How your baby's nutrition can influence their sleep
"If baby does not sleep well, it can affect their feeding, and if baby does not feed/eat well, it can affect their sleep."
If baby does not sleep well it can affect their feeding and if baby does not feed/eat well it can affect their sleep. (iStock)
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When it comes to sleep and nutrition, it can often be a chicken-or-the-egg scenario, says Jolandi Becker, certified sleep consultant and of owner of Good Night. "If baby does not sleep well, it can affect their feeding, and if baby does not feed/eat well, it can affect their sleep," she says. 

In light of that, she compiled a list of warning signs parents can look for regarding feeding issues, as these can have a major impact on sleep.

0 - 3 months (newborns)

Newborns will still drink milk at night, Jolandi says.

"They are small, their stomachs are tiny, and they cannot take large feeds and will wake up regularly to feed," she says.

"A newborn’s sleep is regulated by hunger, and most of the time when they wake up at night you can assume they are hungry, of course cramps, winds, reflux etc, can also impact their sleep patterns," she explains.  

If a newborn is struggling with feeding, she says she can almost guarantee that they will struggle with sleeping. 

To improve sleep at this age, it is critical to work on baby’s feeding, ensuring that the child is feeding well, she says. During the day, babies should not go longer than 3 hours without a feed, so she suggests waking your baby even if it is just to feed.

"If you miss a feed during the day, your baby will make that feed up within the next 24 hours, and that is usually at night," she says. "As for the night, speak to your health care professional about when it is no longer needed to wake your baby up at night to feed." 


Must read: Your baby's sleep cycles explained, and why cat-naps aren't good enough


4 – 6 months

The World Health Organisation and the American Academy of Pediatrics recommends exclusively breastfeeding until six months, and Parent24 and Jolandi agree with these recommendations, as this ensures the full health benefits of breastfeeding.

Most health experts would advise though that just like any other milestone some are ready earlier and some later, and most babies show signs of readiness between 4 and 6 months to start on solids.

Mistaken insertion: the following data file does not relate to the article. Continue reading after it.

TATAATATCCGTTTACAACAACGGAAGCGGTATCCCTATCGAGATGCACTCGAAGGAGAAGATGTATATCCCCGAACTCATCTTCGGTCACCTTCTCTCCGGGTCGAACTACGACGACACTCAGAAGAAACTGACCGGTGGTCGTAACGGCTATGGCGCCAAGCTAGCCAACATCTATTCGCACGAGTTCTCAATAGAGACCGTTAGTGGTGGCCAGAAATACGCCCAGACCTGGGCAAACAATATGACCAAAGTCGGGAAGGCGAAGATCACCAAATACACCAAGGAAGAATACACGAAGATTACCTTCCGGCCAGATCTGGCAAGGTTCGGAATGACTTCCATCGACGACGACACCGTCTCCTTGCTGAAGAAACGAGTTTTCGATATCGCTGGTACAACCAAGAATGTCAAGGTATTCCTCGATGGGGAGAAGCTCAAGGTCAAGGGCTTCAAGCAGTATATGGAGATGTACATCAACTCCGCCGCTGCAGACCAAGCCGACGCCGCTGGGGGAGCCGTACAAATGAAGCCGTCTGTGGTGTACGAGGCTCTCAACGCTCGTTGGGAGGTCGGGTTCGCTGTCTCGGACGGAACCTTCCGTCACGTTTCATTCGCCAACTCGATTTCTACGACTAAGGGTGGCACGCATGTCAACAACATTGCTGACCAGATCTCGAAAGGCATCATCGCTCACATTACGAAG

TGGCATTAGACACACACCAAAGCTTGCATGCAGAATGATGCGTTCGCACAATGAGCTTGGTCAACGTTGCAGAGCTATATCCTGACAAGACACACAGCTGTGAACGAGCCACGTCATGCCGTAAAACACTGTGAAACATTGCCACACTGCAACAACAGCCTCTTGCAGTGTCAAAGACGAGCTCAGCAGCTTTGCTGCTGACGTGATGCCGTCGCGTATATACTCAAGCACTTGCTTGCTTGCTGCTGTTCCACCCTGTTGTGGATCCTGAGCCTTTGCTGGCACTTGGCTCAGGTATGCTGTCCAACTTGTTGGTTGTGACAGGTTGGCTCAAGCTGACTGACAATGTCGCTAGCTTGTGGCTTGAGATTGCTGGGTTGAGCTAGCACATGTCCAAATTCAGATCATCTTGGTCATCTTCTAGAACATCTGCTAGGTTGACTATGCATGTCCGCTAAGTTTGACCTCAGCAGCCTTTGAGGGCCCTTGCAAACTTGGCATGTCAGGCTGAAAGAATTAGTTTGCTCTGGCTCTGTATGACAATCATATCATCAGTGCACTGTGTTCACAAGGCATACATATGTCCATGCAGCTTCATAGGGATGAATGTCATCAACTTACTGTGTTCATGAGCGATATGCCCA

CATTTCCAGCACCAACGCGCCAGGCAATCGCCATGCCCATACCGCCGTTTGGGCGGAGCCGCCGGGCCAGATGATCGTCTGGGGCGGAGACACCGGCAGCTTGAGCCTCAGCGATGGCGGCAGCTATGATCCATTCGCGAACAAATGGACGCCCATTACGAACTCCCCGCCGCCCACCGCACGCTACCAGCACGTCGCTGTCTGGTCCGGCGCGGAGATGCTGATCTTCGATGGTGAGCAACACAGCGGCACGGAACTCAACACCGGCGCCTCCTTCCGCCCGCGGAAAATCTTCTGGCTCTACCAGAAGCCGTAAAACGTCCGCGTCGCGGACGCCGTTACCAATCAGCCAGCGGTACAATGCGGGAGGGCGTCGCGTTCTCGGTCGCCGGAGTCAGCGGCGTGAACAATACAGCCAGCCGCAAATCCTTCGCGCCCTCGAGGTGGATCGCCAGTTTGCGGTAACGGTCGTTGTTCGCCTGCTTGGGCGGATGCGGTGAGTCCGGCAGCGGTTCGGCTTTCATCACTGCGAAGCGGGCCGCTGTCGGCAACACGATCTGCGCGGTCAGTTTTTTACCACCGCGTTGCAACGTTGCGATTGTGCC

A parent should remember to never start solids before 17 weeks in healthy, full-term babies. Your baby has to be developmentally and physically ready to start solid foods and should show signs of readiness Jolandi says, and there are risks to both starting solids too late and too early. 

It is important to start with protein by 6 months. Babies have a reserve of iron which they receive from their mother’s blood while they’re in the womb, but waiting too long after 6 months to introduce foods (especially protein which includes iron), increases your baby’s risk of iron deficiency. 

Iron is needed to create haemoglobin, which in turn helps carry oxygen throughout the body. This is also important for restful, good quality sleep.  

6 - 8 months

During this time parents can now move from introduction to exploration with food, and it can be difficult to get the balance between solids and milk right.

This can mean that a healthy and full-term baby might still take an early morning feed. Milk is the most important source of nutrients up until 12 months, so Jolandi recommends that you fill baby up with milk first and then top up with solids. 

Don’t compromise on milk to increase solids, she says, advising that parents keep a night feed to start with and give baby a chance to naturally push out the feed at night. 


Also read: 10 new-mom surprises 

9 – 12 months

Very seldom do healthy full-term babies still require a night feeding at this age. During this time is important to have a variety of foods, including iron rich foods during the day. 

12 – 24 months (toddlers)

After 12 months solids become the most important source of nutrients and with healthy toddlers, any milk feed at night could do more harm than good. 

Milk at night can fill them up, thereby reducing the amount of solids they eat during the day and increasing their risk of iron deficiency and obesity, Jolandi warns.

More often than not, sorting out sleep and nutrition is done in combination, but when parents see that either or neither are improving after a week, she recommends that parents discuss these challenges with a dietician who specialises in infant or toddler feeding to ensure the feeding issues are successfully dealt with first.

Compiled for Parent24 by Elizabeth Mamacos

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